Will anything come of Trump’s ire? Well, maybe. Note that it looks like Nellie Liang’s nomination is in trouble. Liang, a Democrat and supporter of bank regulation, might not even make it out of committee. Indeed, given the apparrent opposition, one wonders how Liang even received the nomination in this political environment. (My answer: Too many people still expect the Fed to exit the Trump years unscathed).

Suppose Liang doesn’t make it out of committee. Further suppose that Trump’s ire at the Fed’s policy path means he doesn’t defer to Powell on the replacement nominee. Trump would be free to find a Quarles-like nominee. Moreover, Trump could pull the nomination of Martin Goodfriend, which is languishing in the Senate, and again find a more ideologically-minded replacement. Trump could have remade the Fed; he might now be realizing the lost opportunity and not want to dig his hole any deeper. Ironically, he could probably reach across the aisle and call the Fed Up staff for recommendations.

On the data front, there is nothing to stop that December rate hike. Unemployment claims remain low and show no signs of labor market deterioration:

The JOLTS numbers confirm the strength of the current American jobs machine. Job openings in August climbed to another record high. And confident workers are quitting their jobs at a pace not seen since 2000:

The nation’s factories are churning out product in September:

Housing is a bit of a week spot, with flattish single family starts for much of this year and evidence that multi-family housing is off its peak:

Moreover, existing home sales have clearly softened in recent months. I think that demographics still support the housing market over the medium term, but also think that high prices, higher mortgage rates, and slowing rent growth are all sapping some of the demand from housing. The keys question is how much of a drag will this become? It is worth noting that housing has not been a consistent contributor to GDP growth for awhile- and contributed negatively the last two quarters:

Hence the downside might be fairly limited. That said, this could become part of a moderation in activity that forces the Fed to rethink their policy path.

Bottom Line: Fed on path to hike rates in December, and the data is no obstacle. I don’t think that Powell will start setting the stage for an imminent pause to please Trump. But Trump could vent his frustrating with his choice of future nominees to the Federal Reserve Board.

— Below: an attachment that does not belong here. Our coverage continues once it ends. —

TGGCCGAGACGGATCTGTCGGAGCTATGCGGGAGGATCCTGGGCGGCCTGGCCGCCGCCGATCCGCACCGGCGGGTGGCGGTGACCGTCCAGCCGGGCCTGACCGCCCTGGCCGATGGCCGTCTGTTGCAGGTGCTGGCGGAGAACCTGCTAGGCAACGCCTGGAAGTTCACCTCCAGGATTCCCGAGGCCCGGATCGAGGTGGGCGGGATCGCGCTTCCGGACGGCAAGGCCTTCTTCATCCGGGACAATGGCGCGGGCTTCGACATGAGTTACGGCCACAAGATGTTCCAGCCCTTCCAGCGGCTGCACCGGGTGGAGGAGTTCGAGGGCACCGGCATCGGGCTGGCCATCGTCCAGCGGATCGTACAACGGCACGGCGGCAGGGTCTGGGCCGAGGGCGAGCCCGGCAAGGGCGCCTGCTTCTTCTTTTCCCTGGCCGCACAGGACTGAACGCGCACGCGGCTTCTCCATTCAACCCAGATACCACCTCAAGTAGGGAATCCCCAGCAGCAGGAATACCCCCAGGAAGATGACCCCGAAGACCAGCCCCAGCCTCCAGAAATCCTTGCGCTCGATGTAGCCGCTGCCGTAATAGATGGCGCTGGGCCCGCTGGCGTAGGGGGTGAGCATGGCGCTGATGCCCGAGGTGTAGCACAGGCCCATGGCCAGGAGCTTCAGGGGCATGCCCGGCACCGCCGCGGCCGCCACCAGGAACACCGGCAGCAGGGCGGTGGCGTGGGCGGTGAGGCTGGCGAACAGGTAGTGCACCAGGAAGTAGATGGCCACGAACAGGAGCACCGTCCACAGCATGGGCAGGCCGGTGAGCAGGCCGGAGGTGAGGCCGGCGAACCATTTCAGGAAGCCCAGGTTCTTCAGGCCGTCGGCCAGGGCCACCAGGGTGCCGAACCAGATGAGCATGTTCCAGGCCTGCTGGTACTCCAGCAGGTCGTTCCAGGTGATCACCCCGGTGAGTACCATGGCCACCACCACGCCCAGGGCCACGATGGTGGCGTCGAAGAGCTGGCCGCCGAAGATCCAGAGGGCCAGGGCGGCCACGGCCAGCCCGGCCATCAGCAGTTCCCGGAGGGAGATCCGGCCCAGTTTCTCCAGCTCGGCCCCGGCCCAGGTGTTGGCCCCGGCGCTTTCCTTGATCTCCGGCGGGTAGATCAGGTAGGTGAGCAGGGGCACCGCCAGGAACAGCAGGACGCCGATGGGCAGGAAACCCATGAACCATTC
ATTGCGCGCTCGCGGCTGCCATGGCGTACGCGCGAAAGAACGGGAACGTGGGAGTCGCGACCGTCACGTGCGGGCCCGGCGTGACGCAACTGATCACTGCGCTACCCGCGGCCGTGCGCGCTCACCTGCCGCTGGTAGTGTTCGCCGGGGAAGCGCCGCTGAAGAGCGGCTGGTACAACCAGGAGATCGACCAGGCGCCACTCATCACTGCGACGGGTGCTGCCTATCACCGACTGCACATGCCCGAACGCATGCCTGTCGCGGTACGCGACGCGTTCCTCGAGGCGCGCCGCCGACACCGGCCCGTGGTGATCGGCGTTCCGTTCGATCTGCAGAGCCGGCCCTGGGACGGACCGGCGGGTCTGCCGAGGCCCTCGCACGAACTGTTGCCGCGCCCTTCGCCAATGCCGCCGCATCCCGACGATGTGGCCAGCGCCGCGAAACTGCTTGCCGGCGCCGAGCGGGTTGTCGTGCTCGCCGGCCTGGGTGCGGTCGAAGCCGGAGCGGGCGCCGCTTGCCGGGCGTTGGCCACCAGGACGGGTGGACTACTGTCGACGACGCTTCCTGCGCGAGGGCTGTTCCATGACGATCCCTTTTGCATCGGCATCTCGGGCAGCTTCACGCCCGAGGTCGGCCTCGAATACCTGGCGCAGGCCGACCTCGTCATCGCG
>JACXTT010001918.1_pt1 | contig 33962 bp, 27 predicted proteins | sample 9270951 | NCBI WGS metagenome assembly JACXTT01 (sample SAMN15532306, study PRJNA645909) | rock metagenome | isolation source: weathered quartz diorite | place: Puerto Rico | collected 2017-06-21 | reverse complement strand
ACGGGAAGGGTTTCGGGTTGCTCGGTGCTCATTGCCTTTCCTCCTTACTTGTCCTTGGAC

Don’t Worry Too Much About The Prospect Of Restrictive Policy

Sorry for the limited Fed watching this week. I needed to shift gears to my Portland event, the Oregon Economic Forum, for a few days. That said, I still managed to write for Bloomberg this week:

The minutes of the September Federal Open Market Committee meeting confirmed speculation that Federal Reserve policy makers are leaning toward pushing interest rates above levels considered to be neutral, which neither stimulate nor restrain the economy. That sounds ominous, but it is important not to worry too much yet over the prospect of restrictive policy.

Fed forecasts are a projection, not a promise. If the economy stumbles, odds are the Fed will react appropriately and ease policy. There, however, is an important exception to this rule. If inflation looks to be stirring, the Fed will likely tighten down the clamps. That’s when the real worrying should start, but the Fed does not appear near that point yet.

Continued here at Bloomberg Opinion.

I should be back into the swing of things next week. Have a great weekend!

CPI Inflation Still Soft, Fed Not Yet Deterred

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The CPI report for September revealed that inflationary pressures remain muted. To date, weak inflation numbers have not deterred the Fed from hiking rates, but instead moderated the pace of rate hikes to gradual. I expect this will continue to be the case. Does this mean the Fed has gone crazy?

Core CPI inflation was again soft in September; the annualized one month gain was just 1.4%. The annual change remains above 2% (remember that PCE not CPI is the Fed proffered price gauge; in, recent year PCE inflation has been running below CPI inflation) but will roll over further if these soft monthly numbers continue. Shelter inflation appears to be moderating again: The pickup earlier this year was a bit of a surprise to me given reports that rent growth was slowing across many major metro areas. Consequently, I have been anticipating that the gains would not hold. Excluding shelter, service sector inflation firmed in September after a string of meager gains: What I find most interesting is that goods inflation has been very soft in the past two months despite tariffs and higher labor costs: This of course runs counter to the narrative that tariffs will become an excuse to push through higher prices to consumers. What’s going on here? Higher labor costs and higher material costs have to show up somewhere. If firms can’t push those costs through to final prices, then they show up in faster productivity growth or softer margins. This tweet from CNBC reporter Joumanna Bercetche: